The Darkest Night 

In response to something I shared on my timeline, a friend had the following response:

“Ya know what would be even better? If people would get over it and become united again like we were 8 years ago…….”

It sparked a lot of thought and great conversation, that deserves a wider audience than being hidden in our comment thread.

You may not know, but I moved back east from KS one month after September 11. It took us the better part of a week, between weather and my then-husband driving a U-Haul, while I had our animals in my car with me. But everywhere along the way we saw the best of our grieving nation. Flags everywhere. At rest areas and motels we found professional truck drivers willing to help guide us into parking spaces. I even experienced the serendipity of tuning to a new radio station somewhere in Illinois and hearing an interview with our own minister from the church home we had just left behind!

So yes, I agree with you that being united is wonderful. It’s our nature to turn toward one another in times of great grief and great joy.

Here’s the thing though:

It cannot be forced.

I shared a post from a friend the other day who wrote of her utter despair and fear.  She is one of literally millions of our fellow citizens who is frightened to her core by what has already been unleashed in the utter nastiness and divisiveness of the campaign.

To meet her fear and that of the millions like her with “get over it” is to add the insult of gross misunderstanding on top of systemic injustice.

I’m not saying that you or anyone is “to blame.”

What I am saying is we as a nation, like it or not, are in a dark night of the soul. We might as well do the work that this time demands of us, both individually and collectively, so that perhaps someday we can heal our divisions enough to remember that what unites us IS far stronger than what divides us.

My cousin then posted this incredible video by an Emerson student that helps explain it for us white women who may not understand fully why people can’t just “get over it already.”
Seems appropriate for Solstice, the longest darkness of the year.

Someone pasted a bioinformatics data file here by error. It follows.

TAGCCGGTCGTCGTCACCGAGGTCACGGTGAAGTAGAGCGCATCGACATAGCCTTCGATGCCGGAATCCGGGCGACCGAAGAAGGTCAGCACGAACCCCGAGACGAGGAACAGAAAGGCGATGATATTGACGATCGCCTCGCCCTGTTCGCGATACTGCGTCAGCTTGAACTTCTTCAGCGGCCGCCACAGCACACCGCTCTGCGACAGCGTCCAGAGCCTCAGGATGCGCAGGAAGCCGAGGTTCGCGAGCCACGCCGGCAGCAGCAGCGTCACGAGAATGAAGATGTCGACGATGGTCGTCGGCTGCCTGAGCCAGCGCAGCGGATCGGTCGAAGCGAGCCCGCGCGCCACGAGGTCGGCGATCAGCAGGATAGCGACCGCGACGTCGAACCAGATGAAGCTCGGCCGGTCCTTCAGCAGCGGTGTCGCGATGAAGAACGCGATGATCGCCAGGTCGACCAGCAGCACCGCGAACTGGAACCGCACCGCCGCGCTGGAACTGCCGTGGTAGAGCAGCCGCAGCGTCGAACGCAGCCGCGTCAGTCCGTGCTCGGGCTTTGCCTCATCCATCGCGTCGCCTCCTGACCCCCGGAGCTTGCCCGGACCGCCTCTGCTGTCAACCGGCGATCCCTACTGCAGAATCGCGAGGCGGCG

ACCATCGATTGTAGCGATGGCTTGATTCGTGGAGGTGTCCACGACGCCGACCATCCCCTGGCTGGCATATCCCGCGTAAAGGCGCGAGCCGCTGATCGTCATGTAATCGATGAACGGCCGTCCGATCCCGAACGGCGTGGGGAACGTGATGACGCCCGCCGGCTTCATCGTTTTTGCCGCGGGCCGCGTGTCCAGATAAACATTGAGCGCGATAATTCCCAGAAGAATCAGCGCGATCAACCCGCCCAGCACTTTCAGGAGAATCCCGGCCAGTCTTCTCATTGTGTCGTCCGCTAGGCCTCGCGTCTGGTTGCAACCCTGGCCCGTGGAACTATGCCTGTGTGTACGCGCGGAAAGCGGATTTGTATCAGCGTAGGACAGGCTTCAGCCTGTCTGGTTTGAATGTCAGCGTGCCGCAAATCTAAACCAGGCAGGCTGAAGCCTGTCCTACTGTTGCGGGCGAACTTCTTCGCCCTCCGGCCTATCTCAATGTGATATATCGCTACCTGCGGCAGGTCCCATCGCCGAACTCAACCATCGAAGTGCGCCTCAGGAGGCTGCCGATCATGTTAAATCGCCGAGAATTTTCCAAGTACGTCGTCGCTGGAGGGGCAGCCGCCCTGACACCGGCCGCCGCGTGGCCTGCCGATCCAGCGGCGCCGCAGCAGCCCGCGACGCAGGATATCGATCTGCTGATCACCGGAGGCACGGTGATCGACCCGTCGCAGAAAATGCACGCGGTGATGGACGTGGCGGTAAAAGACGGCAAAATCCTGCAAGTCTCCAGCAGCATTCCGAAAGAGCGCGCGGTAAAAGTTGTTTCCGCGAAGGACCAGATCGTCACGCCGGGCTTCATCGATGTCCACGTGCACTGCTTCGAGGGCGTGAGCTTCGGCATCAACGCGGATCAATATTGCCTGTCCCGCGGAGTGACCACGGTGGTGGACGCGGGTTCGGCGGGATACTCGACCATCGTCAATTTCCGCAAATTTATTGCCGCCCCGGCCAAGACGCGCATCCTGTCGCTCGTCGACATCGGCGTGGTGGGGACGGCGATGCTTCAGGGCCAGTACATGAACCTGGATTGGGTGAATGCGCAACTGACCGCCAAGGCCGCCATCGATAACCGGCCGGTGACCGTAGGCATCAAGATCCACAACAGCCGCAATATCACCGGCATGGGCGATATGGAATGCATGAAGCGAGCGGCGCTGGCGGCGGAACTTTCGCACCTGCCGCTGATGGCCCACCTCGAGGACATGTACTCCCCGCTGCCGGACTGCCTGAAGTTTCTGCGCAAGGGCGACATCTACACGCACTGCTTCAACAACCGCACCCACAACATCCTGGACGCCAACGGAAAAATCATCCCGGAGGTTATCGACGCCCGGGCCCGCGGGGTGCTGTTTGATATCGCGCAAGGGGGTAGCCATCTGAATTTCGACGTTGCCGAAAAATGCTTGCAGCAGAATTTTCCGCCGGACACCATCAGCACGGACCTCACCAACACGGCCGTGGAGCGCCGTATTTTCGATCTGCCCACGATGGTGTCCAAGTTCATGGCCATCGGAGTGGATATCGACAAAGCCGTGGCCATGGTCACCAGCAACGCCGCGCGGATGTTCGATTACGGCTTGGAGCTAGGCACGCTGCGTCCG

We have skills and tools to navigate the darkness, if we remember to reach out for each other with compassion and openness.

5 Awful Mistakes Bloggers Make

Good thoughts here. I for one am one of those rare birds who actually DO enjoy the process of editing. However, I cannot disagree with anything in her list!

Alexis Chateau

Blogging isn’t rocket science, but it can certainly start to feel like it, as you struggle to find the magic formula that takes you from a handful of subscribers to hundreds of thousands. The truth is: there is no magic formula. Building a blog takes a lot of time, effort, creativity, and even capital investment. It doesn’t just become a success overnight.

Even so, there are some awful mistakes many new bloggers make that can turn attracting and keeping followers into an ordeal. If you’re not guilty of these, then you’re likely already on the right track. If not, it might just be time for a change.

Disrespecting Readers

There will always be a handful of readers – or more – who disagree with the opinions you put forward on your blog. There will also be trolls who come along looking for anything to disagree with, just for the hell of it.


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Compassion, not condemnation 

NBC News published an article recently about an effort at East Carolina University to meet the needs of its students by offering them an “Adulting” course – to teach them what they need to know in order to be self-sufficient adults. See the original article here.

One idea immediately jumped out at me.  The university’s counseling center said in the past they used to see a lot more depression.  For the past few years they have noticed a sharp uptick in the numbers of students seeking help for anxiety.